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Old 03-08-2013, 08:50 AM
 
Location: Crooklyn, New York
28,266 posts, read 26,258,197 times
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Quote:
Originally Posted by KodeBlue View Post
Also, keep in mind that Southern MD, and the Eastern Shore have a different history than the Baltimore area. Baltimore was a very "white" city before the Great Migration. Before that, it was very Irish and to a lesser extent, Italian. During slavery, there were far more Free Blacks than enslaved.
I've always been of the view that Baltimore is much more "northern" than DC. It's like a southern version of Philadelphia. And I think it's interesting that not that long ago residents considered it a southern city. I remember watching an interview of Reginald Lewis and he says, "Well, I'm just a southern boy from Baltimore." In his biography, "Why Should White Guys Have All the Fun," I believe one of the chapters is titled "A Southern Boy from Baltimore." The chapter then goes on to give a description of the city Lewis grew up in.
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Old 03-08-2013, 08:57 AM
 
Location: BMORE!
7,746 posts, read 6,152,030 times
Reputation: 3598
Quote:
Originally Posted by BajanYankee View Post
I've always been of the view that Baltimore is much more "northern" than DC. It's like a southern version of Philadelphia. And I think it's interesting that not that long ago residents considered it a southern city. I remember watching an interview of Reginald Lewis and he says, "Well, I'm just a southern boy from Baltimore." In his biography, "Why Should White Guys Have All the Fun," I believe one of the chapters is titled "A Southern Boy from Baltimore." The chapter then goes on to give a description of the city Lewis grew up in.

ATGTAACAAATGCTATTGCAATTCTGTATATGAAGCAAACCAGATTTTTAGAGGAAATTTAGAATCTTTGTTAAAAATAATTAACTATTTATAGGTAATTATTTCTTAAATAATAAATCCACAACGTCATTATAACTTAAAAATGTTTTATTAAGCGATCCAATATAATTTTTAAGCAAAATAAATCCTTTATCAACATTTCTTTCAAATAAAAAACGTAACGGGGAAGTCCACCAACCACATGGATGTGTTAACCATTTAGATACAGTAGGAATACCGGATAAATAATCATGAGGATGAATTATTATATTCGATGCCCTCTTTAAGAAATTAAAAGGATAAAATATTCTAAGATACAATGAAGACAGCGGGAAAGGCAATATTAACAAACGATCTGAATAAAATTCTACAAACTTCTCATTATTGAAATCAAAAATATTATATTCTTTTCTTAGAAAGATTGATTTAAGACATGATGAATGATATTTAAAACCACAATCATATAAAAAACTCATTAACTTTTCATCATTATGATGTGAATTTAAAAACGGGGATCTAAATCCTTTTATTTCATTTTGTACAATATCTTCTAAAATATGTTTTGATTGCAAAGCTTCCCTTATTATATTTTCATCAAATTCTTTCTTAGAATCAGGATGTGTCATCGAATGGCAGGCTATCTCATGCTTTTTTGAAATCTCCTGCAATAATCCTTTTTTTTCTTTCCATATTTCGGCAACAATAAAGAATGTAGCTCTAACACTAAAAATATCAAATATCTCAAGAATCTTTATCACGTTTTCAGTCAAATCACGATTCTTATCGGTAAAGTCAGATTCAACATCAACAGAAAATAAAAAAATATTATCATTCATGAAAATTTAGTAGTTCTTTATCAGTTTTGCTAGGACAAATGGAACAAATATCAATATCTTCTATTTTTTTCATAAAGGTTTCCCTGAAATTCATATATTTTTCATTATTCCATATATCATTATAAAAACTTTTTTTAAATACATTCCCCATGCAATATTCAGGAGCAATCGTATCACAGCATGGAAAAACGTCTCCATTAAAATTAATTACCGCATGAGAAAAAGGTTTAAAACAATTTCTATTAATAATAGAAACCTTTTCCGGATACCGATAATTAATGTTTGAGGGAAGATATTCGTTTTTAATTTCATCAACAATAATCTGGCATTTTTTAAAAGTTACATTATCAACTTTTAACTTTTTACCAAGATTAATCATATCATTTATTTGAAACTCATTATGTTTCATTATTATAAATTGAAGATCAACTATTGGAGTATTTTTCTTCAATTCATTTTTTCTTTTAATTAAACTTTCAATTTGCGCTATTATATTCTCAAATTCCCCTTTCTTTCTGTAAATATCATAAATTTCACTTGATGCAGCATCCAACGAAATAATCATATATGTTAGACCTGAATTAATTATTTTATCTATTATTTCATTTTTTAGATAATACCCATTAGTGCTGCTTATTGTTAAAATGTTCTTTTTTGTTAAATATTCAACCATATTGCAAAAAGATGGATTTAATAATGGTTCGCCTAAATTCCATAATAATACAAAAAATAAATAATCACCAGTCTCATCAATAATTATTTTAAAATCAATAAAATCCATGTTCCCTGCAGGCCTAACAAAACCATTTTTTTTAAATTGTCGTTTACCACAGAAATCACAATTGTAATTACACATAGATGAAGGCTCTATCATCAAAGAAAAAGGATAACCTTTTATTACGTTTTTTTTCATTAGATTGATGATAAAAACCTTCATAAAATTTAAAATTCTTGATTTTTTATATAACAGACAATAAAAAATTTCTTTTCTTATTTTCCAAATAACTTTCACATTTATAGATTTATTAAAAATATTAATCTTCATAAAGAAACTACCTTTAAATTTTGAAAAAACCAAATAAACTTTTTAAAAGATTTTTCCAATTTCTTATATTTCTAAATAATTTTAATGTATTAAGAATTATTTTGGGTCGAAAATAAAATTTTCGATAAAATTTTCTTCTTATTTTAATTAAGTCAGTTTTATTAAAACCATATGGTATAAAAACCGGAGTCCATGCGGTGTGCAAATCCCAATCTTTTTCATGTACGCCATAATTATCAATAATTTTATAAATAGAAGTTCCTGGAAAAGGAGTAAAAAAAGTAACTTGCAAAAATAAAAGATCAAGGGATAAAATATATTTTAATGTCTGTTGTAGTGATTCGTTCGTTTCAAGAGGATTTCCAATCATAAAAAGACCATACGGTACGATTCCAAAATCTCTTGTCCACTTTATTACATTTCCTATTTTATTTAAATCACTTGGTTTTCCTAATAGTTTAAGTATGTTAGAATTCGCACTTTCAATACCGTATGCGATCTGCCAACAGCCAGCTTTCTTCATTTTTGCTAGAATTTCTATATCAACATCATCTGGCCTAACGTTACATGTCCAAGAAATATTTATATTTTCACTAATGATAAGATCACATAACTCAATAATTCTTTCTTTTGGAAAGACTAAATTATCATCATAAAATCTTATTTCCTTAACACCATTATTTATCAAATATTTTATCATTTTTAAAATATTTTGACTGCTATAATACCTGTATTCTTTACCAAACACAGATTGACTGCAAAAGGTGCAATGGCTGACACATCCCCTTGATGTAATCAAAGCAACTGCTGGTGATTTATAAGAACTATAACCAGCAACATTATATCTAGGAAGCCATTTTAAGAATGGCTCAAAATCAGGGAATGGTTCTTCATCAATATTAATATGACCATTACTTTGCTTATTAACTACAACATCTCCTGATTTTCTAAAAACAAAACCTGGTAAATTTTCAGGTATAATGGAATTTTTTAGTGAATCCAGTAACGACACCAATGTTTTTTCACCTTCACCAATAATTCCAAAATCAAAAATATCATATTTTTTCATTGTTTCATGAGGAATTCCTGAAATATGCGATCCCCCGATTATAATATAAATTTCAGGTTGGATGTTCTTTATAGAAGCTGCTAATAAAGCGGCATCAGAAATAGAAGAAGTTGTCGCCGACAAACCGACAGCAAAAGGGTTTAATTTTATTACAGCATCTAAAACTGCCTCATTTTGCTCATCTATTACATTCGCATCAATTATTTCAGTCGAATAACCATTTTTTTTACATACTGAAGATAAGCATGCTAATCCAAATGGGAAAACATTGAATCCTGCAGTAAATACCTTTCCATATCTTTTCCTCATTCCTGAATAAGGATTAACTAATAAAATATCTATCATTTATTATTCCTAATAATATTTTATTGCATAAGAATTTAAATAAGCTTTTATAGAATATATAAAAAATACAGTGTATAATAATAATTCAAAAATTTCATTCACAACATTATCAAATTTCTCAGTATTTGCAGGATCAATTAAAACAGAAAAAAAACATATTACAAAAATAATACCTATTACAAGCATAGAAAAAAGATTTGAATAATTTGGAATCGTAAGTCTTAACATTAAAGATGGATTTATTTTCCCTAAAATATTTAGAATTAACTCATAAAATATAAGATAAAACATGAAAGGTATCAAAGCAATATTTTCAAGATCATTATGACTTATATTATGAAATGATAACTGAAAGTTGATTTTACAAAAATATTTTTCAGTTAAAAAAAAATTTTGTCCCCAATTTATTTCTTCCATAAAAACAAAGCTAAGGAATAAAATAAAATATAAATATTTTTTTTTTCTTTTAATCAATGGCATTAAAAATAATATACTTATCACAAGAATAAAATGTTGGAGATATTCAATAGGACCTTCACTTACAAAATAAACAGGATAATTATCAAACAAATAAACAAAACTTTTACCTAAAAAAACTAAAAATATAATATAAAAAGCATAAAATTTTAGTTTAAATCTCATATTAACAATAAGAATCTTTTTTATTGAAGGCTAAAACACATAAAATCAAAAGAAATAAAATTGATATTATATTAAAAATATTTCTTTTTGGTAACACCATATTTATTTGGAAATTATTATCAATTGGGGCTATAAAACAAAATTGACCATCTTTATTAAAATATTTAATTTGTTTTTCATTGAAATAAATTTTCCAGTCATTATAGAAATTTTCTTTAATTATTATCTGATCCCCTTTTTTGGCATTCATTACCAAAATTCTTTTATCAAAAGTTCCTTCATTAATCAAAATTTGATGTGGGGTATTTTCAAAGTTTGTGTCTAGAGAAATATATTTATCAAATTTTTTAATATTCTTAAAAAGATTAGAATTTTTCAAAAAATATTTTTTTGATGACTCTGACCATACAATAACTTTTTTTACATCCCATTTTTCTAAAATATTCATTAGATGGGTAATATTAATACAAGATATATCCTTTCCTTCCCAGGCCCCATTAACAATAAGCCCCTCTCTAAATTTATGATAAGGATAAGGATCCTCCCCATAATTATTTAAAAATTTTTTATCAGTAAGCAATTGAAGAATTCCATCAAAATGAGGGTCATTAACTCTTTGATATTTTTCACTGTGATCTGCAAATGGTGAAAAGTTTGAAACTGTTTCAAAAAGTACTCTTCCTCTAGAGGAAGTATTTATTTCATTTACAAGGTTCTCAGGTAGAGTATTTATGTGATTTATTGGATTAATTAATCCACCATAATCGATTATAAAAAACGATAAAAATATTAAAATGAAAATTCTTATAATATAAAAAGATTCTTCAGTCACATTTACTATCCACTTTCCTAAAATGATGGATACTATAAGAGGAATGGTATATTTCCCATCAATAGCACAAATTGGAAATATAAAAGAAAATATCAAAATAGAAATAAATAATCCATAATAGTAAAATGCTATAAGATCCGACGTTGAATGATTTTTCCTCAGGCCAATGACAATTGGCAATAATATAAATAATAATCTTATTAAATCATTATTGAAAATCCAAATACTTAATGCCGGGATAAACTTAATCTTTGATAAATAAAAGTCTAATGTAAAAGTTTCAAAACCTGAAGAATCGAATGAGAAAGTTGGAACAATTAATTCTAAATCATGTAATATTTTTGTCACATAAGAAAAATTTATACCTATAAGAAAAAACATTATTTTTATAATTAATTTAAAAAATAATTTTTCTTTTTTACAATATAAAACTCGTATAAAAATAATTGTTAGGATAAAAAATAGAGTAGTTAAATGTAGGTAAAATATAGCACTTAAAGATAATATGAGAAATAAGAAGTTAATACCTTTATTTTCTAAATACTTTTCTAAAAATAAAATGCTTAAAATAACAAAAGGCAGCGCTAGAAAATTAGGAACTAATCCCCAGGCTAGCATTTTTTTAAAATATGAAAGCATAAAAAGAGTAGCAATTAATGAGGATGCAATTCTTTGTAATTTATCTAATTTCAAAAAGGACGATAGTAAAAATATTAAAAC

Lol. I've never heard anyone claim being southern here. That's just from my personal experience. Did he look high when he said it?
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Old 03-08-2013, 09:03 AM
 
Location: Crooklyn, New York
28,266 posts, read 26,258,197 times
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Quote:
Originally Posted by KodeBlue View Post
Lol. I've never heard anyone claim being southern here. That's just from my personal experience. Did he look high when he said it?
That's because you're, what, in your 20s or 30s? Reg Lewis was born in 1942 and grew up in the Baltimore of the 1950s and 60s. It's not surprising to me that a Baltimorean of his generation would consider himself a southerner.
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Old 03-08-2013, 09:12 AM
 
Location: BMORE!
7,746 posts, read 6,152,030 times
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Quote:
Originally Posted by BajanYankee View Post
That's because you're, what, in your 20s or 30s? Reg Lewis was born in 1942 and grew up in the Baltimore of the 1950s and 60s. It's not surprising to me that a Baltimorean of his generation would consider himself a southerner.
Sorry, I thought that you were talking about the basketball player. I'm in my 20's BTW.
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Old 03-08-2013, 09:17 AM
 
Location: Crooklyn, New York
28,266 posts, read 26,258,197 times
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Quote:
Originally Posted by KodeBlue View Post
Sorry, I thought that you were talking about the basketball player. I'm in my 20's BTW.
No, I was talking about Reg Lewis the billionaire.

Reginald Lewis - Wikipedia, the free encyclopedia


Memorial Tribute to Reginald Lewis - YouTube
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Old 03-08-2013, 09:39 AM
 
Location: Crooklyn, New York
28,266 posts, read 26,258,197 times
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It would also be interesting to compare segregation in Baltimore to segregation in Philadelphia, NYC and Boston. People today tend to think of segregation as people being apart from each other. My dad, however, thinks of segregation as someone telling him "Get to the back of the bus" or "No, you can't eat here." The "segregation" we most commonly think of (as it relates to the American South) is the one that denied blacks access to public accommodations and divided whites and blacks on public and private transportation.

Last edited by BajanYankee; 03-08-2013 at 09:48 AM..
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Old 03-08-2013, 12:23 PM